Risk as a Decision-Making Variable in Travel Destination Selection
Marketing Research/ Demographics/ Consumer Behavior
The spring break travel market is estimated to be a billion dollar industry. Most of the top spring break vacation destinations are in Florida (e.g., Daytona Beach and Panama City) and Mexico (e.g., Acapulco and Cancun). Two other popular destinations are South Padre Island in Texas and Negril, Jamaica. Also, in addition to these standard spring break destinations, more and more students are looking into cruises, European vacations, and alternative spring break travel options that usually involve students volunteering for nonprofit organizations like Habitat for Humanity or United Way. The increase in travel by U.S. students to foreign spring break destinations has caused some concern for parents because of the additional issues associated with international travel. Some of these issues revolve around the economic environment. The U.S. dollar is weak in relation to other foreign currencies, increased gas prices have resulted in higher travel costs, and there is an eminent threat of inflation, and a possible recession. These issues apply to both domestic and international travel. Another area of concern is the increase in physical threats such as natural disasters, diseases, and terrorism. These are associated closely with international travel. Finally, there are risks related to the actual travel package when purchased through third party providers such as online travel agents and spring break travel agents that specialize in student travel. These organizations offer service guarantees in order to decrease the risk associated with making a travel purchase. Some of the potential problem areas are unexpected expenses, inferior accommodations, and overbooking. The purpose of this paper is to examine the decision-making process as it relates to students choosing a spring break destination. In particular, the importance of risk-related factors are evaluated for students planning a spring break vacation. In addition, students are categorized based on their regulatory focus – i.e., the extent to which they make decisions to avoid losses rather than achieve gains. The results of the study will provide valuable information for the travel industry, especially student travel.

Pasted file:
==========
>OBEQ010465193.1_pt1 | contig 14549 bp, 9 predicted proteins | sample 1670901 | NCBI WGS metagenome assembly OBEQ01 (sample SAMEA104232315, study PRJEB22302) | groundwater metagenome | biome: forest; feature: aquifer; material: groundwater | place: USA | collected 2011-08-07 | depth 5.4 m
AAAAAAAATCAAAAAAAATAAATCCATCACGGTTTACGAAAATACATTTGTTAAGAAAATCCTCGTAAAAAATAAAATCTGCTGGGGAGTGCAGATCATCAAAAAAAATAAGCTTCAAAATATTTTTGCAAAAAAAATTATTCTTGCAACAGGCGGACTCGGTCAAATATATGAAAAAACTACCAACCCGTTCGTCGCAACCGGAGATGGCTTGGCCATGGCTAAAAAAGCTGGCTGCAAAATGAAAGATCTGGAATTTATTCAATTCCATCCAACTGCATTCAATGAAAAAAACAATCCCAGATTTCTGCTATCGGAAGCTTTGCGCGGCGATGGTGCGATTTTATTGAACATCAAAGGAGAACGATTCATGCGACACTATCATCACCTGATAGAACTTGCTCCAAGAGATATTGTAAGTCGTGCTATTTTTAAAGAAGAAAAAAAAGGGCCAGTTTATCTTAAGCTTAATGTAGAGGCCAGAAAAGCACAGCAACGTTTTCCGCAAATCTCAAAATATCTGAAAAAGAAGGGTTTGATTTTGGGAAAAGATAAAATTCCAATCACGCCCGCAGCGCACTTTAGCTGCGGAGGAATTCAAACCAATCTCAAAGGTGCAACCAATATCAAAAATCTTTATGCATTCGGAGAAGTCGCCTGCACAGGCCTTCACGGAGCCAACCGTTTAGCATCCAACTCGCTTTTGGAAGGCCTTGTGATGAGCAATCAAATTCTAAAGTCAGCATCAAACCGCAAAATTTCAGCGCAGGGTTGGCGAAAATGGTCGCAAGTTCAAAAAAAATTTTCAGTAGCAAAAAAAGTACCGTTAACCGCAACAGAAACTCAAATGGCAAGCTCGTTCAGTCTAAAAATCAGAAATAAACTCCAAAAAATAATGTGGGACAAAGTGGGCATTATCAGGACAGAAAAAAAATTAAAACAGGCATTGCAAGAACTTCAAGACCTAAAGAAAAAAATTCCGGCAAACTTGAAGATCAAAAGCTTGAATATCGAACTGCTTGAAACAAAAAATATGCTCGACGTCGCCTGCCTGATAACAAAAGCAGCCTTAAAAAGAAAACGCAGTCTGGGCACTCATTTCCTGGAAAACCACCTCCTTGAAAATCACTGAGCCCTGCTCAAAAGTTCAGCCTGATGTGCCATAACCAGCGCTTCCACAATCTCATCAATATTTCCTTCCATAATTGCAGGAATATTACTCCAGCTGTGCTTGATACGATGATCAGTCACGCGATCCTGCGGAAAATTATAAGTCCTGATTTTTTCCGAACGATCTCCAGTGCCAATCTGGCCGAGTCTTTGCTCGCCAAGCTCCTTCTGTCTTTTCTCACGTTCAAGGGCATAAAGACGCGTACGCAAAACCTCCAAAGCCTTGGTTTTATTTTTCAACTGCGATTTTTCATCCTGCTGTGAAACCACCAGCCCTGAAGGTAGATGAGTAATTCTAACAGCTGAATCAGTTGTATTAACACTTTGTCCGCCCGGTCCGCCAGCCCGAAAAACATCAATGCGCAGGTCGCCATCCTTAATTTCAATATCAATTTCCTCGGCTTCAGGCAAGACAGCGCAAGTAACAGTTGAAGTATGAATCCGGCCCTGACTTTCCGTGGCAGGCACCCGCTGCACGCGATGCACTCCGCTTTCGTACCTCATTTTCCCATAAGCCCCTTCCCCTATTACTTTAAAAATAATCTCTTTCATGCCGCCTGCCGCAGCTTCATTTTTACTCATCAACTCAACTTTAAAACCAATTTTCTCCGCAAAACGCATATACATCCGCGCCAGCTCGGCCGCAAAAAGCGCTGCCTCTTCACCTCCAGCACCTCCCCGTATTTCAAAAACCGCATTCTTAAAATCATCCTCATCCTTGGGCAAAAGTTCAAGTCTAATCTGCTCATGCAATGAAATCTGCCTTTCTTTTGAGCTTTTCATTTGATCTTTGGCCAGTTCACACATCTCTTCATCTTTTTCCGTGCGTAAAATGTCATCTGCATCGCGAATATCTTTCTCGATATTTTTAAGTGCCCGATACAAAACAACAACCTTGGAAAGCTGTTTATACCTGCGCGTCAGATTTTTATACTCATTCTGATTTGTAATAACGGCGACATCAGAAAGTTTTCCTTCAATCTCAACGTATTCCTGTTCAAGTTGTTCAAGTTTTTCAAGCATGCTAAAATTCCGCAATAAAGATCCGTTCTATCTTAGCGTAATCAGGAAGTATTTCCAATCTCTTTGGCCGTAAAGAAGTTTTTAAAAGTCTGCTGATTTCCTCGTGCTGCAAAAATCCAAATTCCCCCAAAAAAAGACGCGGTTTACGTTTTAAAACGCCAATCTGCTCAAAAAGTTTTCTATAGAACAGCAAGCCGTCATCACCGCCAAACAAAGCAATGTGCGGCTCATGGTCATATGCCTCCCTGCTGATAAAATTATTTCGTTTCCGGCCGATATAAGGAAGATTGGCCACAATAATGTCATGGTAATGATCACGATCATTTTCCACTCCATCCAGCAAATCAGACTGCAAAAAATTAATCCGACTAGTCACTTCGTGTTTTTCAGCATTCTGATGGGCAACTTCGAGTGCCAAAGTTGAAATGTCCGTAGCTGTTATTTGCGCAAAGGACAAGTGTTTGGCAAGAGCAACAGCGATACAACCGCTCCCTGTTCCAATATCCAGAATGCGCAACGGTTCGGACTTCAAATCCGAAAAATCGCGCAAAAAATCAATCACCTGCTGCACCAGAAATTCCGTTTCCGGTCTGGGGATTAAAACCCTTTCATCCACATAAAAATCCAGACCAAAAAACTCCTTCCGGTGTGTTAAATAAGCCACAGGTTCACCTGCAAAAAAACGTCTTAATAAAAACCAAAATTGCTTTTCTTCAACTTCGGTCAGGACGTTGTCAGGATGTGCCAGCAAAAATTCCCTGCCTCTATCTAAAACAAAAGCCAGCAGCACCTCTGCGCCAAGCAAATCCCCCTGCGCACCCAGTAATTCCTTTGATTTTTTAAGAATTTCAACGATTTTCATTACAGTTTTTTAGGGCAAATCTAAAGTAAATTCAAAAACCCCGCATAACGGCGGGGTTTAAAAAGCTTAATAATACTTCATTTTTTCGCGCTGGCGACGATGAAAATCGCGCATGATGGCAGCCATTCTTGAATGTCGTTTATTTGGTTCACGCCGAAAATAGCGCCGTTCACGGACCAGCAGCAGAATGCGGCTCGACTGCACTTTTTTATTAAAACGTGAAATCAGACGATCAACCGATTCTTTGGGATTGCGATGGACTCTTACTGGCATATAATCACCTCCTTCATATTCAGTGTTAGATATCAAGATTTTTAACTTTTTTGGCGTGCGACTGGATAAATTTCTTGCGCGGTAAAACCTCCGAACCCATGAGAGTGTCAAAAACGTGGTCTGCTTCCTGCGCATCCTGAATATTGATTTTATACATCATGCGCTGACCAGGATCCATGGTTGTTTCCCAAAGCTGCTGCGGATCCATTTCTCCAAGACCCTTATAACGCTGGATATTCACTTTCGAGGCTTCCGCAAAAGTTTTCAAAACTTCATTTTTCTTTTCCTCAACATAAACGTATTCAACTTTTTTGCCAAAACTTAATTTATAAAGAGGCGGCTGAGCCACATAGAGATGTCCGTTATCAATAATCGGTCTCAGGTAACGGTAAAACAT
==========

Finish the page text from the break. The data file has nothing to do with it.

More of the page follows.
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Digital Commons@Georgia Southern License
Musante, Mike; Bojanic, David; and Warnick, Rodney, "Risk as a Decision-Making Variable in Travel Destination Selection" (2011). Association of Marketing Theory and Practice Proceedings 2011. 16.